- Block out any distracting noises. Wear ear plugs if necessary. Or, if you like having some noise try playing some delta wave sleep music, or have some background white noise on.
- Keep phones out of the bedroom. Reducing any temptation of having a quick ‘scroll’ before going to sleep, or in the middle of the night should you wake up. If you use your phone as an alarm, why not buy a simple alarm clock?
- Turn the wi-fi off! Some studies show that wi-fi affects our sleep patterns.
- Keep a notepad beside your bed. If you do wake up thinking of things you need to remember you can quickly write them down on the notepad, emptying your head of them until morning.
- Worries. If you have any worries, tell yourself you will deal with them in the morning. Imagine putting them in a locked box, or write it on a piece of paper ready to be thought about in the morning, and instead think of 3 things that you are grateful for that day including having a warm bed to lie on. Research shows that by thinking of the positive experiences of the day or reminding yourself of what you have to be thankful for, you are much less likely to ponder over your worries and therefore clear your mind for a good night’s sleep. If you do have on going worries or anxieties and find yourself constantly ruminating on things it may be worth talking with a counsellor. (Even just one or two sessions can sometimes make all the difference).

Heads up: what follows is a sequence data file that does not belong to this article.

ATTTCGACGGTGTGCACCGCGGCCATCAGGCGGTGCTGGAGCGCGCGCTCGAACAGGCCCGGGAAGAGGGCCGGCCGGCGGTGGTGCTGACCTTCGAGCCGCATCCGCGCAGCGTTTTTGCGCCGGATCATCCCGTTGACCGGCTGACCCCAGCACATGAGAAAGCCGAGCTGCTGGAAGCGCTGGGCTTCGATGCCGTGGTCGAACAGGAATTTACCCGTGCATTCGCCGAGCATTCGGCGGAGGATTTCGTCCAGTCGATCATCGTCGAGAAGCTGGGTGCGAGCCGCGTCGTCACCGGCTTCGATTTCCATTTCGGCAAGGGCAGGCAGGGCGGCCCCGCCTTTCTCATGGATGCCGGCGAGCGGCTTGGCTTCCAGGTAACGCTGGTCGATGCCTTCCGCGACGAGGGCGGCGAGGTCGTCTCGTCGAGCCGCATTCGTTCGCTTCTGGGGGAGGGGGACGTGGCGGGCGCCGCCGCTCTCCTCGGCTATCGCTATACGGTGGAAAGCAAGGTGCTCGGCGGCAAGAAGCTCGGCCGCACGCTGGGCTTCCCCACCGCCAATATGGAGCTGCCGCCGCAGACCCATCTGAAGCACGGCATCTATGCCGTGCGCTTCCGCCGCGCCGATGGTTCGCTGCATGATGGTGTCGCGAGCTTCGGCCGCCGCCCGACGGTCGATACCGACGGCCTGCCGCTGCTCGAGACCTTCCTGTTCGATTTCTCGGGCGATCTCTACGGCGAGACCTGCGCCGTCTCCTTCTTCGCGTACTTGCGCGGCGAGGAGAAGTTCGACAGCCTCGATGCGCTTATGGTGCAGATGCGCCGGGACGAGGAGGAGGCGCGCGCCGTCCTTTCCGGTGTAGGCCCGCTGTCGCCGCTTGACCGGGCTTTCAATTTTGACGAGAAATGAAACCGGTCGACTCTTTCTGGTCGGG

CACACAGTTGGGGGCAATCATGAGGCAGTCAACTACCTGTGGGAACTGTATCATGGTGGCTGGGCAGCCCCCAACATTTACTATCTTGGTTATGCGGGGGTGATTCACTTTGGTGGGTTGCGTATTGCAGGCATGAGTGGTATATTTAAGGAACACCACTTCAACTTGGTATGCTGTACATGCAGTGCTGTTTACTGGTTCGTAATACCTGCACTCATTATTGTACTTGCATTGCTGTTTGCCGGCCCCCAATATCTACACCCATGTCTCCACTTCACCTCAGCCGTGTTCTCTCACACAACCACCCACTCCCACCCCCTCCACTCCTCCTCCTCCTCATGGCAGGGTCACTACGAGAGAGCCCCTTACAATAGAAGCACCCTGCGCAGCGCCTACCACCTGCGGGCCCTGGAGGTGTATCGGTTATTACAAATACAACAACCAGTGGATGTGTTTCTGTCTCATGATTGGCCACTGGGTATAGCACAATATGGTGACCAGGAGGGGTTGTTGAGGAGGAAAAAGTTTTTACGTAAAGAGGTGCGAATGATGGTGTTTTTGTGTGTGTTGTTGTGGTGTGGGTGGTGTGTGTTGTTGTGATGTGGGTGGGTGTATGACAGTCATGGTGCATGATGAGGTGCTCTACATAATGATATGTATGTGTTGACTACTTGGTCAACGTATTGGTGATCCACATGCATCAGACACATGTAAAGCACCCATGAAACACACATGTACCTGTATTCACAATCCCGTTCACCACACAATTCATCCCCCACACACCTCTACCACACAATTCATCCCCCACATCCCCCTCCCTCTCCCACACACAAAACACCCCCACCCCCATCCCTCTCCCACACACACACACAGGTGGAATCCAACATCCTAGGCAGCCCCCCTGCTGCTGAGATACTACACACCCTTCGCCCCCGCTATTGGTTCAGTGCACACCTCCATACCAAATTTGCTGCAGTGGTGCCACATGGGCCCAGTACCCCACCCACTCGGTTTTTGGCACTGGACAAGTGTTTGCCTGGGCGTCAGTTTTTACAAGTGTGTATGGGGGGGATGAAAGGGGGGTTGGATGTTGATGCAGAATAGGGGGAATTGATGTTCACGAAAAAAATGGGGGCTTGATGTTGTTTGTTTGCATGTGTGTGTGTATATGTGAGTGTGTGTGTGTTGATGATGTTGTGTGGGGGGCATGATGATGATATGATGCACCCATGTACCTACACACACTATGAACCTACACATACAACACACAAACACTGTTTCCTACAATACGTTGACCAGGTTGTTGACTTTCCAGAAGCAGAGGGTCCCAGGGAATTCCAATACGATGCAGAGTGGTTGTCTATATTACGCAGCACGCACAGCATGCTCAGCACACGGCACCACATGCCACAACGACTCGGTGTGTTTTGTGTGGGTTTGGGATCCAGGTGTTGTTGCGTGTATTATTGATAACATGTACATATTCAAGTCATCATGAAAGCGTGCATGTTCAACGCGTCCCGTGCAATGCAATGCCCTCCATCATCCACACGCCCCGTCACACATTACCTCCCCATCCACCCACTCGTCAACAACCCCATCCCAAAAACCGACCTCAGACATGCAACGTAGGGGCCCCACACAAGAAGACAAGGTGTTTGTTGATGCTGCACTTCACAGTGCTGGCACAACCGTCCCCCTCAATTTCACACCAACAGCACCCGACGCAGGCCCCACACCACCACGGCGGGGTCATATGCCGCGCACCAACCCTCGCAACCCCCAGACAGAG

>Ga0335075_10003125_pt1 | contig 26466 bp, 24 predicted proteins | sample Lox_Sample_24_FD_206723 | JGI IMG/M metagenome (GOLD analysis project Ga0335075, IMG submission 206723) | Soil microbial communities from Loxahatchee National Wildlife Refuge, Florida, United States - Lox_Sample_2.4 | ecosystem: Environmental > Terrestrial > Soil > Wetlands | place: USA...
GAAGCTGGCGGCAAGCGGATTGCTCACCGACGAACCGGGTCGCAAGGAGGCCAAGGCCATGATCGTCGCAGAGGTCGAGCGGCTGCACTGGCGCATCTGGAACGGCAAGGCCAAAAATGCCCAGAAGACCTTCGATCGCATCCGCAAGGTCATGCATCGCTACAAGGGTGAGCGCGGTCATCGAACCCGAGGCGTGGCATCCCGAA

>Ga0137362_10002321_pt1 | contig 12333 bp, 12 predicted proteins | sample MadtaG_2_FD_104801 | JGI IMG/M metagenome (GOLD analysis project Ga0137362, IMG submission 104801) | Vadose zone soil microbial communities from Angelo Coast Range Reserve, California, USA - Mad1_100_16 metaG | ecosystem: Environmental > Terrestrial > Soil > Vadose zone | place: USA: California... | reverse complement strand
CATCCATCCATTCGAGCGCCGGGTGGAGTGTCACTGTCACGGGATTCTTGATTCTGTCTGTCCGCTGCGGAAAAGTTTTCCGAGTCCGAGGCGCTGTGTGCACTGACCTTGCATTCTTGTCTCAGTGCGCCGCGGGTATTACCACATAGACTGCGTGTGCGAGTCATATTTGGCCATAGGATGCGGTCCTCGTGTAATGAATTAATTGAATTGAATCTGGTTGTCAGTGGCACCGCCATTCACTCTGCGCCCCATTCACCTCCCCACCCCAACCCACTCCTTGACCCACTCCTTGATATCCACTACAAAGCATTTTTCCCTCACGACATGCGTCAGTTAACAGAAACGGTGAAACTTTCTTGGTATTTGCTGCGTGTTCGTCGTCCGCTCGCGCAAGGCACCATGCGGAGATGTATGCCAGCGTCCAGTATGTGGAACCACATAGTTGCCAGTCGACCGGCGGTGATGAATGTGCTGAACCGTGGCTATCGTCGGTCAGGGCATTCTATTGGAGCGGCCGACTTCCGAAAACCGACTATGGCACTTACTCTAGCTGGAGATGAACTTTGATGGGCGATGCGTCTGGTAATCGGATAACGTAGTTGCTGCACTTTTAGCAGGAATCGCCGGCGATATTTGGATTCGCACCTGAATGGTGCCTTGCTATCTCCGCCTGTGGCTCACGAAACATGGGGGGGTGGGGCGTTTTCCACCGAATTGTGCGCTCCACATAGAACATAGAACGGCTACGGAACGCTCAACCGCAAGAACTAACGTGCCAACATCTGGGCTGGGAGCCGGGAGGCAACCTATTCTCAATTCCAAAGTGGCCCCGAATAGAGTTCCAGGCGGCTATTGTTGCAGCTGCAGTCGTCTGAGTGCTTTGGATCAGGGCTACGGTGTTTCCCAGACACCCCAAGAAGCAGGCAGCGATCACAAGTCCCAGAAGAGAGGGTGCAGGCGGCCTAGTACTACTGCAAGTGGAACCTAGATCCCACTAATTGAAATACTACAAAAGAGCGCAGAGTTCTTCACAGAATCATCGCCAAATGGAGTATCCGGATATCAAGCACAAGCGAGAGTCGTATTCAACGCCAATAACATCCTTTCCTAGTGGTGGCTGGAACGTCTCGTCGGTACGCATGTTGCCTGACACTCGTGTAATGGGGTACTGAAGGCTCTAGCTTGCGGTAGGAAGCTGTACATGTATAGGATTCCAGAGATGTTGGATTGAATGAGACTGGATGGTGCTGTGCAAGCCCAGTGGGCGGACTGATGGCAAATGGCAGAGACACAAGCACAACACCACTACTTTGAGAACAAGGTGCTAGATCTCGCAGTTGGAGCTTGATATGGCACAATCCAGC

- Listen to a meditation. There are loads to choose from of on YouTube and Soundcloud. My current favourite one for going to sleep is under 12 minutes long. You can listen here.
- Try not to stress about not getting to sleep. If you find you can’t get to sleep or you wake up and can’t get back to sleep know that your body is relaxing and that you will get to sleep ‘soon enough’. Feel the comfort of the bed supporting and holding the weight of your body. Slow your breathing down and slowly tense then release each part of your body starting with your feet, or try thinking of every item in your room that begins with an A, then a B, etc. or keeping in time with your out breathe count down from a 1000 in 3’s and every time you get it wrong you have to start at the beginning. If you’re still awake after 30 minutes, get out of bed. Then do a really boring chore which you don’t like but that you can stop as soon as you feel sleepy, so it is more of a curse than a pleasure to be out of bed, until you are tired again. You want your body and mind to associate the bed solely with sleeping. (However having sex is fine as sex discharges energy and so doesn’t stop you from sleeping).
8. Routine is Key!
As far as possible try to keep to a specific and consistent ’sleep’ and ‘wake’ routine 7 days a week.
If you would like any help or advice with any of the above, please feel free to find out more about the modalities I offer.
from Wellbeing Magazine https://ift.tt/3gencWR